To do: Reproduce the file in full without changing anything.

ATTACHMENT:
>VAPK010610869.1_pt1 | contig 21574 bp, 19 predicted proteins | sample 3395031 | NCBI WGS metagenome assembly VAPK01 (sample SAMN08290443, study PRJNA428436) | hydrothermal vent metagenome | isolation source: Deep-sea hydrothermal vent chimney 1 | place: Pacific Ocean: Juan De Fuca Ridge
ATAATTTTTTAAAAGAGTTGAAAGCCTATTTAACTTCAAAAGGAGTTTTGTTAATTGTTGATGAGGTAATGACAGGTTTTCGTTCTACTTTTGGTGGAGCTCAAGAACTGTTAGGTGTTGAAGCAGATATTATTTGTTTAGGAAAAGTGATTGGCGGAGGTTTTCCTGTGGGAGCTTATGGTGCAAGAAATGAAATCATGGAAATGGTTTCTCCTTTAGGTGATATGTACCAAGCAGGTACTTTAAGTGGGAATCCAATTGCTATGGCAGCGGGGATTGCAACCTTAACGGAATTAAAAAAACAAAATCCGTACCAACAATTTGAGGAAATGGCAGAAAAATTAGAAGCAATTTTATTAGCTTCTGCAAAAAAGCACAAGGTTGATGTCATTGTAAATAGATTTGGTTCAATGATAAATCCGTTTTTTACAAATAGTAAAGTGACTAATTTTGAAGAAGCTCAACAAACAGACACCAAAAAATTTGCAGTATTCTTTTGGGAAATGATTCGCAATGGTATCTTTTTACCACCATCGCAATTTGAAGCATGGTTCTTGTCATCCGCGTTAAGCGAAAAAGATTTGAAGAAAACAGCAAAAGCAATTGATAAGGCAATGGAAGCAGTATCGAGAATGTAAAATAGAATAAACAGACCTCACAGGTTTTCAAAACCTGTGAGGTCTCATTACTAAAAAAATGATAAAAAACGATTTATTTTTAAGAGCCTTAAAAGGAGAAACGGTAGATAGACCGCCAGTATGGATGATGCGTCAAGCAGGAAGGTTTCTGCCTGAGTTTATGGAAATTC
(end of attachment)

>VAPK010610869.1_pt1 | contig 21574 bp, 19 predicted proteins | sample 3395031 | NCBI WGS metagenome assembly VAPK01 (sample SAMN08290443, study PRJNA428436) | hydrothermal vent metagenome | isolation source: Deep-sea hydrothermal vent chimney 1 | place: Pacific Ocean: Juan De Fuca Ridge
ATAATTTTTTAAAAGAGTTGAAAGCCTATTTAACTTCAAAAGGAGTTTTGTTAATTGTTGATGAGGTAATGACAGGTTTTCGTTCTACTTTTGGTGGAGCTCAAGAACTGTTAGGTGTTGAAGCAGATATTATTTGTTTAGGAAAAGTGATTGGCGGAGGTTTTCCTGTGGGAGCTTATGGTGCAAGAAATGAAATCATGGAAATGGTTTCTCCTTTAGGTGATATGTACCAAGCAGGTACTTTAAGTGGGAATCCAATTGCTATGGCAGCGGGGATTGCAACCTTAACGGAATTAAAAAAACAAAATCCGTACCAACAATTTGAGGAAATGGCAGAAAAATTAGAAGCAATTTTATTAGCTTCTGCAAAAAAGCACAAGGTTGATGTCATTGTAAATAGATTTGGTTCAATGATAAATCCGTTTTTTACAAATAGTAAAGTGACTAATTTTGAAGAAGCTCAACAAACAGACACCAAAAAATTTGCAGTATTCTTTTGGGAAATGATTCGCAATGGTATCTTTTTACCACCATCGCAATTTGAAGCATGGTTCTTGTCATCCGCGTTAAGCGAAAAAGATTTGAAGAAAACAGCAAAAGCAATTGATAAGGCAATGGAAGCAGTATCGAGAATGTAAAATAGAATAAACAGACCTCACAGGTTTTCAAAACCTGTGAGGTCTCATTACTAAAAAAATGATAAAAAACGATTTATTTTTAAGAGCCTTAAAAGGAGAAACGGTAGATAGACCGCCAGTATGGATGATGCGTCAAGCAGGAAGGTTTCTGCCTGAGTTTATGGAAATTC